Flashcards in Neurophysiology pharmacology Deck (36):
3 causes of status epilepticus
How do you treat status epilepticus?
1) Minimise hypoxia by using high flow O2 and securing airway.
2) Terminate event by using a fast acting CNS depressant. If no response
3) Load with IV anti-epileptic e.g phenytoin, levetiracetam or sodium valproate.
What are the fast acting CNS depressants and when do you use them?
Diazepam (if lorazepam unavailable)
Buccal midazolam (if others unavailable or no IV access
Rectal diazepam (last line)
When would you use buccal midazolam?
To terminate status epilepticus when there is no IV access.
How would you investigate someone with status epilepticus?
Imaging for structural disturbance
Electrolytes for imbalance
ABG for metabolic disturbance
CXR for aspiration
Toxicology if cause unknown.
If alcohol withdrawal is suspected in someone with status epilepticus, how do you treat?
• 50 ml of 50 % glucose IV and
• One pair of pabrinex ampoules IV
What monotherapy would you start in someone with a primary generalised tonic clonic seizure?
What monotherapy long term treatments would you use in an epileptic with a partial secondary generalised seizure?
What monotherapy treatment would you use in someone with an absence seizure?
What monotherapy would you use in an atypical absence seizure which is myoclonic and atonic.
Sodium valproate or levetiracetam.
What are the types of drug treatment for severe or recurrent depression?
Prevent monoamine reuptake or breakdown.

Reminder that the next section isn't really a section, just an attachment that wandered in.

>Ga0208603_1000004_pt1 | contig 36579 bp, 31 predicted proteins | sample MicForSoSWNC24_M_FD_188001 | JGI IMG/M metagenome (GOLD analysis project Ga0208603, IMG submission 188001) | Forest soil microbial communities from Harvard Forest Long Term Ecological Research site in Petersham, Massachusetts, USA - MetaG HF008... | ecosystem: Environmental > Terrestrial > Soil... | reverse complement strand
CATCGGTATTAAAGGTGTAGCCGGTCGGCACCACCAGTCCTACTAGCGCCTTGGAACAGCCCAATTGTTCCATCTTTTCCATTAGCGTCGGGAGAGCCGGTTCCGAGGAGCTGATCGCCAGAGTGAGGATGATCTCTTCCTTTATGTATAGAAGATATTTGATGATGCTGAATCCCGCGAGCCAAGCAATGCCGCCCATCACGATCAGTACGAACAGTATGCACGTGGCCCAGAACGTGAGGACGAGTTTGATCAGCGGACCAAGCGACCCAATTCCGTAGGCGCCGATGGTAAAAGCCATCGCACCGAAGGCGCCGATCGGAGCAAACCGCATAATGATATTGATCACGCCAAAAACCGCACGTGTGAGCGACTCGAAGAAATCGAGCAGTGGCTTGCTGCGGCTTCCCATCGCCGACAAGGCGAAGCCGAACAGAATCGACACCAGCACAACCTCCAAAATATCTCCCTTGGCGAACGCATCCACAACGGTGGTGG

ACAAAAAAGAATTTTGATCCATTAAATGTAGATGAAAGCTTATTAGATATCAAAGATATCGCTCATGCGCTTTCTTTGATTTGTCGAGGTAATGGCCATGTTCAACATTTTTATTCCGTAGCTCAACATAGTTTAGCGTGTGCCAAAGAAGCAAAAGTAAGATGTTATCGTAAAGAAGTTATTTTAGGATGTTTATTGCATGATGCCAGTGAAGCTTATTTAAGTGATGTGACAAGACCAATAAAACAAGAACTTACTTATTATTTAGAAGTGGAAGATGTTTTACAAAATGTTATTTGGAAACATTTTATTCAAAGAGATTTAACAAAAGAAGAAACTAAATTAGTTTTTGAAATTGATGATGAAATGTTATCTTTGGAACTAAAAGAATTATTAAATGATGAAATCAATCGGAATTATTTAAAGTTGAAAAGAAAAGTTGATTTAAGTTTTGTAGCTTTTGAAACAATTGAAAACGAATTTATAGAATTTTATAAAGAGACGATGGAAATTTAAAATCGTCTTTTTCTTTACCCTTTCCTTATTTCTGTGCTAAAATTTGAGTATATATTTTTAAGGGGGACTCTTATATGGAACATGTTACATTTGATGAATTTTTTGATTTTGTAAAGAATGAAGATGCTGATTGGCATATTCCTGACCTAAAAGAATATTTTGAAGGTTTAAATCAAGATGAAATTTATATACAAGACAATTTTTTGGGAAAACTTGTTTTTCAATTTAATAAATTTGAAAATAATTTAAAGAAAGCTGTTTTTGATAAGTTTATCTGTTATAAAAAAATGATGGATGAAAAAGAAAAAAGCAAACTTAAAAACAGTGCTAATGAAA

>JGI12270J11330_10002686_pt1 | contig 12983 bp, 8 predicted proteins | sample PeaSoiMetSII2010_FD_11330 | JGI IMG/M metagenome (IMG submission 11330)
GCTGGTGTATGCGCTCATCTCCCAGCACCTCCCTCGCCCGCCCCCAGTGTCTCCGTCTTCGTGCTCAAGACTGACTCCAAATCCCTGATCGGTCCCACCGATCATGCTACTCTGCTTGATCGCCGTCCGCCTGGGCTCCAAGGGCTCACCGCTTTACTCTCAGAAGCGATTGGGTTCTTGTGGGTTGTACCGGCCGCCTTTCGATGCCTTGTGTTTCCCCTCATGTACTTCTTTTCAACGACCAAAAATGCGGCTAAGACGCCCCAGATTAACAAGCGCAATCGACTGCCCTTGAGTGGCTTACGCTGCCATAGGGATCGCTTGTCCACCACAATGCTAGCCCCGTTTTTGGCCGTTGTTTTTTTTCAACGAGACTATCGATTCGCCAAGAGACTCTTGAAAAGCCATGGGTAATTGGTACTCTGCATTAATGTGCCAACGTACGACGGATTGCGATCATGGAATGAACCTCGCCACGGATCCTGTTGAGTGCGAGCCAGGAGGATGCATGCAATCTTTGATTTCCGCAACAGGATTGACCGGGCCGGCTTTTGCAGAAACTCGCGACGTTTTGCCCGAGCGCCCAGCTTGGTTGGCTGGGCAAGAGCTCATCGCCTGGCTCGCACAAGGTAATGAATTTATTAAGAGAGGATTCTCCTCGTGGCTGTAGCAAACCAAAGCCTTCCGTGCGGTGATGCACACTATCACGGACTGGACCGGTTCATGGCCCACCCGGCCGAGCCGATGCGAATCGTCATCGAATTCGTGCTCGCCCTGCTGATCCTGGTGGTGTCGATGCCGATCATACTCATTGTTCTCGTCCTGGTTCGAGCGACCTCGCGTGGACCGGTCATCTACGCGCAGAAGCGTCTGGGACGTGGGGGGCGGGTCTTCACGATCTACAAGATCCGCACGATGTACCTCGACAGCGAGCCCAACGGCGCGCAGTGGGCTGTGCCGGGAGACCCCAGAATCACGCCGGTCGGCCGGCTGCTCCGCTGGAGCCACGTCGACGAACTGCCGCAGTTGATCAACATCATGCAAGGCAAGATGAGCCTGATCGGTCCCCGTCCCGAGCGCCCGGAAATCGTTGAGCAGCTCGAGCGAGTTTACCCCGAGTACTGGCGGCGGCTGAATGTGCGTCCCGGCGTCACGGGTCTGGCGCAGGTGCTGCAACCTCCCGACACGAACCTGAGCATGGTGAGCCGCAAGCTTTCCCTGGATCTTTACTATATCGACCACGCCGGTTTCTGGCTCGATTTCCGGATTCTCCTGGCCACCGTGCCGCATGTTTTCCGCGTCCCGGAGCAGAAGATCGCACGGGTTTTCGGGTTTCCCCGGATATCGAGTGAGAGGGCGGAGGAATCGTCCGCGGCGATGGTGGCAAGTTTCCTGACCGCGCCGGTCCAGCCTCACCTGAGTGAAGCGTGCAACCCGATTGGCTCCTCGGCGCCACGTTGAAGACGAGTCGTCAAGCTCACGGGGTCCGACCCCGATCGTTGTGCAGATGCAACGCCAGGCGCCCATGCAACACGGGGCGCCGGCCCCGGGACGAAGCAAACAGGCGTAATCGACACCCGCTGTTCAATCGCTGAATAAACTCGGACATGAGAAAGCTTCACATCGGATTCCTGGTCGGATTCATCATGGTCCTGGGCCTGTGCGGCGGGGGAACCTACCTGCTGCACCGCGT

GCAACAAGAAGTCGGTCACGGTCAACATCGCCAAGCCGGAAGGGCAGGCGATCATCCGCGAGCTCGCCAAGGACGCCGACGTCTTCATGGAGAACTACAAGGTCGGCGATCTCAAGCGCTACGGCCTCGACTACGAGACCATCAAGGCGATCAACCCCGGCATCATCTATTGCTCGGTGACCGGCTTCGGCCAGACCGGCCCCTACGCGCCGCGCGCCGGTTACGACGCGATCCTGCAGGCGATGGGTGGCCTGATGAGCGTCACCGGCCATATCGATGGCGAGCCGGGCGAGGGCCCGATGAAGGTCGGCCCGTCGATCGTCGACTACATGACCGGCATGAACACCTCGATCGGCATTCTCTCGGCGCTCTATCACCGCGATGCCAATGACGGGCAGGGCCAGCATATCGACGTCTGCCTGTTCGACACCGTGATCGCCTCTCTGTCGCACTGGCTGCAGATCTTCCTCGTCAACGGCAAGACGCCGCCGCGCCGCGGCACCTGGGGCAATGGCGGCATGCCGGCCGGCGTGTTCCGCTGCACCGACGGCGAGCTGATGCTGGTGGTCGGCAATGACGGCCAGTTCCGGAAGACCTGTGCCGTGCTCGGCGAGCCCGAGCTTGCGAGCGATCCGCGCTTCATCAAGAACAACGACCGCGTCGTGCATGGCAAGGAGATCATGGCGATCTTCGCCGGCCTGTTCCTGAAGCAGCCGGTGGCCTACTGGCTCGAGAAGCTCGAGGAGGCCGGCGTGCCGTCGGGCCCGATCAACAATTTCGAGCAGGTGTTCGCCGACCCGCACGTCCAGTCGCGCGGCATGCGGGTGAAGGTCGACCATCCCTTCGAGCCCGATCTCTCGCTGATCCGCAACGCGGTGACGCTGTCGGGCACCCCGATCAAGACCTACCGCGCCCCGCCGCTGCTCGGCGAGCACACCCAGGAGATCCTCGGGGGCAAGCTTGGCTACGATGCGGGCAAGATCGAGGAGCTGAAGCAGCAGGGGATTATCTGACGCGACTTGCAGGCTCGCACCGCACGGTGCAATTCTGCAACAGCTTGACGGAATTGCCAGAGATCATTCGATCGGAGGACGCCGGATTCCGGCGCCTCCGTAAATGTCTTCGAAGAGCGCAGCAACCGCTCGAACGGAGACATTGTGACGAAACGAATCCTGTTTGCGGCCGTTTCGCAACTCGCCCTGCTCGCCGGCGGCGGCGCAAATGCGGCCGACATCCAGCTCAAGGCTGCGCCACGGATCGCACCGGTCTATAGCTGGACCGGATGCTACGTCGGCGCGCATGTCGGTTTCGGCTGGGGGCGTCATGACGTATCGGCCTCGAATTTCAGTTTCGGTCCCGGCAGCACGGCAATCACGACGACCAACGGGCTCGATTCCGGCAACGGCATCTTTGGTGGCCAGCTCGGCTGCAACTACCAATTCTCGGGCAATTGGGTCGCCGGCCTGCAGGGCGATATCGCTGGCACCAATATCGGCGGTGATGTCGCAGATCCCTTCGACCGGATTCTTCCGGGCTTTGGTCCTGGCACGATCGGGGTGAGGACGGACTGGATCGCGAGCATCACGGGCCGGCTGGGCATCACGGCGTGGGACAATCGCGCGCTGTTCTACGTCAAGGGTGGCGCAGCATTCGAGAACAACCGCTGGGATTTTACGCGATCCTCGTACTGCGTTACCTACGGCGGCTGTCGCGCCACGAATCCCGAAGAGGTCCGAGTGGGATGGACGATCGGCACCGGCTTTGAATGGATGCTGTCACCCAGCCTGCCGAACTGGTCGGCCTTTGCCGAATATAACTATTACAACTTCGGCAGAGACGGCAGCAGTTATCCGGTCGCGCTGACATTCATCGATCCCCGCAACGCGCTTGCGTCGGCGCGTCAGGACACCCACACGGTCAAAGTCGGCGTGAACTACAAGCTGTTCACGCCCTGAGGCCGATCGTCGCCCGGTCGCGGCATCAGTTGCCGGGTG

Enhance monoamine related neurotransmission.
Which drugs prevent monoamine reuptake and what are they used for?
TCAs, SSRIs, venlafaxine
Used for depression
Which drugs prevent monoamine breakdown and what are they used for?
Used in depression
Which drug enhances monoamine related neurotransmission?
Mirtazapine (used in depression)
What do SSRIs do?
Block pre-synaptic reuptake of 5-HT via SERT. So increase 5HT activity.
What do TCAs do?
Block pre-synaptic uptake of NA and 5-HT via SERT and NAT.
What does mirtazapine do?
Blocks autoreceptors so prevents negative feedback, so NA and 5-HT release is maintained.
What does venlafaxine do?
Block pre-synaptic reuptake of NA nad 5-HT via SERT and NAT. Possibly affects DA reuptake.
What do MAOIs do?
Inhibit enzymatic breakdown of monoamines.
When should a TCA dose be given?
At night - it has marked sedative properties.
What should you be careful of in TCA use?
Overdose - can be cardiotoxic.
Marked anti-cholinergic effect.
How do anti-psychotics work?
By antagonising or modulating CNS dopamine signalling.
What should you be worried about with rapid tranquillisation of a patient with acute psychosis (which may be necessary)
NEUROLEPTIC MALIGNANT SYNDROME.
Observed symptoms of Parkinson's disease
Therapeutic targets in Parkinson's disease
Replace, stimulate release of or mimic DA at synapses.
Inhibit DA metabolism via MAO-B
Inhibit DA metabolism via COMT
Reduce influence of ACh
Dopamine receptor agonists used in Parkinson's disease.
Dopamine stimulating drug.
Drug increasing DA synthesis
What are a few MAO-B inhibitors?
Used in Parkinsons
What is entacapone?
A COMT inhibitor used to potentiate effects of L-DOPA.
What drug classes are most commonly involved in interactions?
Transplant anti-rejection drugs
Which transplant anti-rejection drugs are commonly involved in interactions?
Which TDM drugs are commonly involved in interactions?
Phenytoin, digoxin, lithium,
Which anti-epileptics are commonly involved in interactions?
Which antibiotics are commonly involved in drug interactions?